You may have noticed that I also use curly braces systematically, even where they're not obligatory, and for much the same reason.

>> +/*!
>> + *  @file QTImage2Mov/source/timing.c
>> + *
>> + *  (C) RenE J.V. Bertin on 20080926.
>> + *
>> + */
> Missing license boilerplate.

Anything specific I'm supposed to put there? I don't care about the type of license for timing.[ch] - in fact, the code is so simple that I'm not even sure I am adamant on claiming a copyright on it...

> I can not comment on this file, lacking the knowledge of most of the
> platforms you endeavour to handle. But it seems pretty complicated for a
> minor feature.

It's complicated only because of the conditional blocks, but for benchmarking I wouldn't call the functions a minor feature. Apart from the fallback version using gettimeofday, they give access to (very) high resolution timers that are not expensive computationally speaking. Which means they cause about as little perturbation of the measured process as is probably possible using library functions.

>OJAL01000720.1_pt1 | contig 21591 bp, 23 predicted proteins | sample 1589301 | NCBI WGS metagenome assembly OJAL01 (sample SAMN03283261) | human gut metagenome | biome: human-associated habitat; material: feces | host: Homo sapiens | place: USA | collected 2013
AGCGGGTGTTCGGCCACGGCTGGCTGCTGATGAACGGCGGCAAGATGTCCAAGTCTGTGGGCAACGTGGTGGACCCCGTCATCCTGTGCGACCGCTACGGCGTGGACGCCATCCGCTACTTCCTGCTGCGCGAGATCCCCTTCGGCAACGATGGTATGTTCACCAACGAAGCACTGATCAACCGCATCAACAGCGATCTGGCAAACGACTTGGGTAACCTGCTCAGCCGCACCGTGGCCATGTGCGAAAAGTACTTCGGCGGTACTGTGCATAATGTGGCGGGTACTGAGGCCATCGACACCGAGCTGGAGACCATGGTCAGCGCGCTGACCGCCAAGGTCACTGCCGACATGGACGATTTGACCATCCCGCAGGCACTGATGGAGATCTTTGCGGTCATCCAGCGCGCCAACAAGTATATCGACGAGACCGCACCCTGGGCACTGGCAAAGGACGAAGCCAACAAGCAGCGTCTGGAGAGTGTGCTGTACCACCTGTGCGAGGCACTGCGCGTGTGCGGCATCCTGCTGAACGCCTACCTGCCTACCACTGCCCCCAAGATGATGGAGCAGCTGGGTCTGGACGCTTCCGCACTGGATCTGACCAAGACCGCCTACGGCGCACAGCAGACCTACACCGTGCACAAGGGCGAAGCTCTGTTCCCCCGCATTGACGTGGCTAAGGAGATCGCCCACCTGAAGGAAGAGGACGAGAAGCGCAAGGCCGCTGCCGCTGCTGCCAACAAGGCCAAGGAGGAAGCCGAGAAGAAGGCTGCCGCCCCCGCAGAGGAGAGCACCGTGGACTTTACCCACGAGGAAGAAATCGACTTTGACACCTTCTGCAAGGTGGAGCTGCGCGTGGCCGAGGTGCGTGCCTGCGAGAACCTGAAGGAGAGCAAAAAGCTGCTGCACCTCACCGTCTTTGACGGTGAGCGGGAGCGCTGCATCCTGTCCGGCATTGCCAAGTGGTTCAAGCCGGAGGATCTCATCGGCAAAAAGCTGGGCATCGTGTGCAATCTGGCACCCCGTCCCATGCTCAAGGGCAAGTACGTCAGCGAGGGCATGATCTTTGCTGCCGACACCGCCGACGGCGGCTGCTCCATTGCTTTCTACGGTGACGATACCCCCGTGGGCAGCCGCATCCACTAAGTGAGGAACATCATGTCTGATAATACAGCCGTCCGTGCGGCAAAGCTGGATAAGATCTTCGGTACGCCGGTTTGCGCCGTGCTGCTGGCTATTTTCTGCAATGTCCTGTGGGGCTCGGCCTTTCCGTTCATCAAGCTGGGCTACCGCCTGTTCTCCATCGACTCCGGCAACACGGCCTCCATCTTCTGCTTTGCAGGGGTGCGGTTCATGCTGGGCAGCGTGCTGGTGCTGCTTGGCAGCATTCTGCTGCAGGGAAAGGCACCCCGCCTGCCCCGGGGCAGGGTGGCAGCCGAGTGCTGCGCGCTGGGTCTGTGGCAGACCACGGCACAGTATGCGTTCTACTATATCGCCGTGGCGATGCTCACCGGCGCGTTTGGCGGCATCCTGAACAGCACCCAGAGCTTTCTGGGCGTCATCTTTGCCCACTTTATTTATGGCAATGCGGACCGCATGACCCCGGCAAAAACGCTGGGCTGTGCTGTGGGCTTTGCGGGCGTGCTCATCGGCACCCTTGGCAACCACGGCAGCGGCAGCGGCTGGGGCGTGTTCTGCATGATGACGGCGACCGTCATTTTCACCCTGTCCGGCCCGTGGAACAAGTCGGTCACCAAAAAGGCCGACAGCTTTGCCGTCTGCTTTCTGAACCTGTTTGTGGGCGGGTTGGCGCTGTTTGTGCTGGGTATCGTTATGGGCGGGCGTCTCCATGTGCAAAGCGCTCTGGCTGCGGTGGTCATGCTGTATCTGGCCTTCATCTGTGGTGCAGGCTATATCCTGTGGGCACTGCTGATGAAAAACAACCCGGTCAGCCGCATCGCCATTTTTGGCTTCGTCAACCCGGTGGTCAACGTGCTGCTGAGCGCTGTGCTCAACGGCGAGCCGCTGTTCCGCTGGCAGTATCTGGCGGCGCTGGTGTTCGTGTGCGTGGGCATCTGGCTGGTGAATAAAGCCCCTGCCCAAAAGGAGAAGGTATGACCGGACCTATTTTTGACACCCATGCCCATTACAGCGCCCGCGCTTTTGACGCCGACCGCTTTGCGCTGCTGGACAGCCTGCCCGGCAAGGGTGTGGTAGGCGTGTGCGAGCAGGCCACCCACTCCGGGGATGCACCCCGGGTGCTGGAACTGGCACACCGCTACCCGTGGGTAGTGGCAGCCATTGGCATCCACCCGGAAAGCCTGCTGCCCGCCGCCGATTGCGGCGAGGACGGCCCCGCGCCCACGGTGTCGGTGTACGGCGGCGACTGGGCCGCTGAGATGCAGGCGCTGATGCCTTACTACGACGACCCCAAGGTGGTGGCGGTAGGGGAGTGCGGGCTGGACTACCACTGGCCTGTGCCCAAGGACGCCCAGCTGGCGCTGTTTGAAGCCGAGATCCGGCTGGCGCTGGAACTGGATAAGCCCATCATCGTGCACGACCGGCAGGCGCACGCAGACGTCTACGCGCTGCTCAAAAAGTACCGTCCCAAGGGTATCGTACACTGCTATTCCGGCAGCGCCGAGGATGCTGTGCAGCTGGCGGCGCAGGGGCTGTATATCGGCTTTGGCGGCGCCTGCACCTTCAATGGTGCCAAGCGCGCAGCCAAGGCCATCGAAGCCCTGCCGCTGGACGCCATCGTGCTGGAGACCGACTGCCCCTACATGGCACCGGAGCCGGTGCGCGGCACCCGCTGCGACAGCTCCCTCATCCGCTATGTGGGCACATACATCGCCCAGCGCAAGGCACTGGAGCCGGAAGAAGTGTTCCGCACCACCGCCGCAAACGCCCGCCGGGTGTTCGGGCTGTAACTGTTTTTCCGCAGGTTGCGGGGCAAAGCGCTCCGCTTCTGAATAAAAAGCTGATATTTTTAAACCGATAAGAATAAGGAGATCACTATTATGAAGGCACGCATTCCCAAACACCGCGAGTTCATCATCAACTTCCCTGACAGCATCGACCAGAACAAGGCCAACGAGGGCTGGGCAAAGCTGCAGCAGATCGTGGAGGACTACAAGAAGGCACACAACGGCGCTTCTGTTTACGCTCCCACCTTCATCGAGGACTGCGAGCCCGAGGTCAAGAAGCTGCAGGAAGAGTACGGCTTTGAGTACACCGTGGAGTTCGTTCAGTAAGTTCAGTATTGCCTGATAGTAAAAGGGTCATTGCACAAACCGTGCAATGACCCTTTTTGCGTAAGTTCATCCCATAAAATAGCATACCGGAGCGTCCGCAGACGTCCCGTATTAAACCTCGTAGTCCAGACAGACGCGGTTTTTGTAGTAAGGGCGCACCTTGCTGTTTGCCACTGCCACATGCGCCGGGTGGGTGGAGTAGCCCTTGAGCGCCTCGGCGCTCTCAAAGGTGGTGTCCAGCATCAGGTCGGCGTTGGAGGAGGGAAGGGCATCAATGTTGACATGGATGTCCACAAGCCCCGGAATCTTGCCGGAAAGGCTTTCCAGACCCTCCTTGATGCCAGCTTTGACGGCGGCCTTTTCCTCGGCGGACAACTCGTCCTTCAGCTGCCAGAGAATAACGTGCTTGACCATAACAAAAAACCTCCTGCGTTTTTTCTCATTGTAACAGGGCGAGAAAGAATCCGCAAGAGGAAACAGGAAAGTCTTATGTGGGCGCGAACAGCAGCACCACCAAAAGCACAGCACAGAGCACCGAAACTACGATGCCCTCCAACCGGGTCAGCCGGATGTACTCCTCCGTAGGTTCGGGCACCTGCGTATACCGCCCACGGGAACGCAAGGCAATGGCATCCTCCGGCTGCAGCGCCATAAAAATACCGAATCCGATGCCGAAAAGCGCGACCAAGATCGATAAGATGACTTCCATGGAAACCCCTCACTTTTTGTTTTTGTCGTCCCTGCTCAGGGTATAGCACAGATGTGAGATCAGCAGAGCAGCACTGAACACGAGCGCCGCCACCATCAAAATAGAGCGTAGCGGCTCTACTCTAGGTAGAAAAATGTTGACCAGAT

A moot point for sure for the overall timer, but not for the ones that are called before and after each individual operation.

>> \ No newline at end of file

Aargh, I took those for unwanted trailing whitespace ...

> Please squash both patches into one (git rebase -i): there is really no need
> to add a file with unusual coding style only to fix it immediately.

Sorry, I'm not enough of a git expert just yet ... and I didn't find a way to use git format-patch *before* committing the files I modified...